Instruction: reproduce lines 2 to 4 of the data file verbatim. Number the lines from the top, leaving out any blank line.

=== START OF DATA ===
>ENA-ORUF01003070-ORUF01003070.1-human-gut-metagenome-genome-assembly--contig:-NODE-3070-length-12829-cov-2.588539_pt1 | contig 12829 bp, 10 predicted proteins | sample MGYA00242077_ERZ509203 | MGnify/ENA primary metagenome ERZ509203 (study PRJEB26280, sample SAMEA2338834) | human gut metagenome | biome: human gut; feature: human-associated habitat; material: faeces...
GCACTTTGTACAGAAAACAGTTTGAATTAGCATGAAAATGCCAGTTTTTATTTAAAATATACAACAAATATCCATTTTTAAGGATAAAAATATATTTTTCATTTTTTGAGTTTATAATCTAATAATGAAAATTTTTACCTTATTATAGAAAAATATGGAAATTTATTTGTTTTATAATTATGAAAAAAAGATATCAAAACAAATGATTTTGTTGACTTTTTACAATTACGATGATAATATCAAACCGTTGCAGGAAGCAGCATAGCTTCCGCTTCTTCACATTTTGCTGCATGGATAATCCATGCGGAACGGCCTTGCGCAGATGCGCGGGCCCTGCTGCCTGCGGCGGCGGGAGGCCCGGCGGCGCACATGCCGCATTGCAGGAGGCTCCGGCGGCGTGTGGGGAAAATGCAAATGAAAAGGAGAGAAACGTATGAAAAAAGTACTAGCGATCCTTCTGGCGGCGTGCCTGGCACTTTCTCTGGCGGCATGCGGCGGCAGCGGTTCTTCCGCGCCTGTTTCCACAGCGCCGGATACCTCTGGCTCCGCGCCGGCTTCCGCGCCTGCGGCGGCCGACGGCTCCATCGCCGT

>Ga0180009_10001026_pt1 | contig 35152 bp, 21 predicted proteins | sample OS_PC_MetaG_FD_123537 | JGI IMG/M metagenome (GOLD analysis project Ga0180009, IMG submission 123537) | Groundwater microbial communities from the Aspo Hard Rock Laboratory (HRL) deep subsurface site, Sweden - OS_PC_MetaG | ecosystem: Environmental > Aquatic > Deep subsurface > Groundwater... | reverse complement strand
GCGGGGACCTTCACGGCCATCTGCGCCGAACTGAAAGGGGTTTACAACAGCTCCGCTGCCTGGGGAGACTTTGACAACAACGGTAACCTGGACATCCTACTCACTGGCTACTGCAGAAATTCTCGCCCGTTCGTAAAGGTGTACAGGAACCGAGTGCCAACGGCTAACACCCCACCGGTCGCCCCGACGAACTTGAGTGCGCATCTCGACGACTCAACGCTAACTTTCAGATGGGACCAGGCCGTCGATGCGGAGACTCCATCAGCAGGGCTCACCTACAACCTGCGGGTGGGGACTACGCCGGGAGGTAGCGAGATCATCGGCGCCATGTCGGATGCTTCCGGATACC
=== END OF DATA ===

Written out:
GCACTTTGTACAGAAAACAGTTTGAATTAGCATGAAAATGCCAGTTTTTATTTAAAATATACAACAAATATCCATTTTTAAGGATAAAAATATATTTTTCATTTTTTGAGTTTATAATCTAATAATGAAAATTTTTACCTTATTATAGAAAAATATGGAAATTTATTTGTTTTATAATTATGAAAAAAAGATATCAAAACAAATGATTTTGTTGACTTTTTACAATTACGATGATAATATCAAACCGTTGCAGGAAGCAGCATAGCTTCCGCTTCTTCACATTTTGCTGCATGGATAATCCATGCGGAACGGCCTTGCGCAGATGCGCGGGCCCTGCTGCCTGCGGCGGCGGGAGGCCCGGCGGCGCACATGCCGCATTGCAGGAGGCTCCGGCGGCGTGTGGGGAAAATGCAAATGAAAAGGAGAGAAACGTATGAAAAAAGTACTAGCGATCCTTCTGGCGGCGTGCCTGGCACTTTCTCTGGCGGCATGCGGCGGCAGCGGTTCTTCCGCGCCTGTTTCCACAGCGCCGGATACCTCTGGCTCCGCGCCGGCTTCCGCGCCTGCGGCGGCCGACGGCTCCATCGCCGT

>Ga0180009_10001026_pt1 | contig 35152 bp, 21 predicted proteins | sample OS_PC_MetaG_FD_123537 | JGI IMG/M metagenome (GOLD analysis project Ga0180009, IMG submission 123537) | Groundwater microbial communities from the Aspo Hard Rock Laboratory (HRL) deep subsurface site, Sweden - OS_PC_MetaG | ecosystem: Environmental > Aquatic > Deep subsurface > Groundwater... | reverse complement strand
GCGGGGACCTTCACGGCCATCTGCGCCGAACTGAAAGGGGTTTACAACAGCTCCGCTGCCTGGGGAGACTTTGACAACAACGGTAACCTGGACATCCTACTCACTGGCTACTGCAGAAATTCTCGCCCGTTCGTAAAGGTGTACAGGAACCGAGTGCCAACGGCTAACACCCCACCGGTCGCCCCGACGAACTTGAGTGCGCATCTCGACGACTCAACGCTAACTTTCAGATGGGACCAGGCCGTCGATGCGGAGACTCCATCAGCAGGGCTCACCTACAACCTGCGGGTGGGGACTACGCCGGGAGGTAGCGAGATCATCGGCGCCATGTCGGATGCTTCCGGATACC